Though the internet, cell phones, social media, etc., can be wonderful tools, they can also dull us. If you are spending hours gazing at some cyber person you do not know and who does not know you, be it as pernicious as pornography or as silly as a sports star, you will lose your heart for the real flesh and blood people around you. Redeem each timely opportunity that the Lord has given you by serving others. Walk wisely by being alert and making the most of every situation the Lord brings across your path.
Why is our nation unraveling at the seams? Why is the social perversion of transgenderism being hoisted on us with missionary zeal wherever we turn? Why is there so much division over politics, race, and morality in our land? Why is so much hatred spewed against Christianity and the church? Why were hundreds of teenagers rioting and ransacking the streets of Chicago Saturday night?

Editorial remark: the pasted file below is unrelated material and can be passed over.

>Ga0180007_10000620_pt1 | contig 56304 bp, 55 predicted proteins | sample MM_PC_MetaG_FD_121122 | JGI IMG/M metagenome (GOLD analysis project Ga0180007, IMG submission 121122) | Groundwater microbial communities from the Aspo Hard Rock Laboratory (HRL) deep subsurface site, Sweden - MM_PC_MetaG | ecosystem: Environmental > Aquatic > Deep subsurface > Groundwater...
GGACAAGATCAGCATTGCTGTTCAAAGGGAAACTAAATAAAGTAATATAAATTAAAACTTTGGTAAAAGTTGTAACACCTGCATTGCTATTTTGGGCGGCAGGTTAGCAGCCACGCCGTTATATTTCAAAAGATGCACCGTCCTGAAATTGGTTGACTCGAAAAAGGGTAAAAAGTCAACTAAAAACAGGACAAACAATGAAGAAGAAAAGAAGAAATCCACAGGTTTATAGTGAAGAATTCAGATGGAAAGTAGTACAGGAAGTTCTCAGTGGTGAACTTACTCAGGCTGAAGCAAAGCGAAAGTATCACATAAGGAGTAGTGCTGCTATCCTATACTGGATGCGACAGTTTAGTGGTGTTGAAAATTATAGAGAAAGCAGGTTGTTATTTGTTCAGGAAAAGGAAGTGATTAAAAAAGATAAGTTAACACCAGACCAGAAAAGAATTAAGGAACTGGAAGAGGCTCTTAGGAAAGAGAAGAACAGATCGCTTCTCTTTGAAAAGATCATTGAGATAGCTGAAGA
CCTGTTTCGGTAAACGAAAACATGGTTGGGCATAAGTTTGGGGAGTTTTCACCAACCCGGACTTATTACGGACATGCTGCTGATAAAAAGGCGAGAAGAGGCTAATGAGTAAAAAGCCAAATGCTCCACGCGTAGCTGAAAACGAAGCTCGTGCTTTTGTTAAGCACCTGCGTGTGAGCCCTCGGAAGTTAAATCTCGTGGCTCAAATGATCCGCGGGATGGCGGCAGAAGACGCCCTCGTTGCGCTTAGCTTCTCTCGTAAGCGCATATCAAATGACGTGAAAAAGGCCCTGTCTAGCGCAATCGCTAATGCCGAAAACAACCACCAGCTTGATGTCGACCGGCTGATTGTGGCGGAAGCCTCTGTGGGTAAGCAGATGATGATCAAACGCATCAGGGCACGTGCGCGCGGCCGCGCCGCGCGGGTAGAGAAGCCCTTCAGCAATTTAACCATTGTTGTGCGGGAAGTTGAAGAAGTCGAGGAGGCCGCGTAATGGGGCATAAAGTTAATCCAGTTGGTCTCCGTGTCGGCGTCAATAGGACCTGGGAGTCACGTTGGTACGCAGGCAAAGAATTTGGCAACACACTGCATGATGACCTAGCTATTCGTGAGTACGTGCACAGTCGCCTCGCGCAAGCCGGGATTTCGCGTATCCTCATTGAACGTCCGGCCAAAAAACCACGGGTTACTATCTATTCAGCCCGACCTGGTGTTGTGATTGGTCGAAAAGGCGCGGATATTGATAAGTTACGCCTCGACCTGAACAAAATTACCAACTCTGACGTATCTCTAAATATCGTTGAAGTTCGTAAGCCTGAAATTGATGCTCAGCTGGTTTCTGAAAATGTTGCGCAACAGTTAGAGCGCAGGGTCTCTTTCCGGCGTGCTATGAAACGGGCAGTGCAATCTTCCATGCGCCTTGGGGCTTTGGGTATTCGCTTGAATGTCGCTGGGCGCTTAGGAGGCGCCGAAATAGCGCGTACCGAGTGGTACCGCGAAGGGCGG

I am a simple man with perhaps a simplistic answer. But I believe it must be attributed in large part to the internet. Has not the internet released the inhibition of mankind’s lust with the fiery fury of hell?
The Pew Research Forum tells us 95% of teenagers have smartphones, and that’s why we’ve become so dumb. Over half of 15-17 year-olds say they use the internet almost constantly, and you have to wonder if the rest are just lying. Clearly, these teenagers are not using it to read, but rather to be on their top sites of YouTube, TikTok, Instagram, and Snapchat. As a result, our land is increasingly visually-oriented and instantaneously connected. Or, in other words, insidiously idolatrous.
A generation ago, Neil Postman spoke about about the dangers of television (which almost seems quaint now) in his book entitled Amusing Ourselves to Death. He warned then – and we should warn far more loudly now – of the danger of leaving behind a text-based, reading culture for a visually stimulating one. After all, he reminded us that “amusing” literally means “not thinking.” If anything describes this age, surely it is that we have lost our ability to think clearly.
Yet the waste of mind and time is the opposite of the commands of Scripture. In Ephesians 5:15-16, we read:
Look carefully then how you walk, not as unwise but as wise, making the best use of the time, because the days are evil.
Wisdom sees where each step leads. Wisdom knows that the multiplied daily decisions people make have a profound impact on their souls. In Ephesians, Paul instructs the church on how to live out the gospel.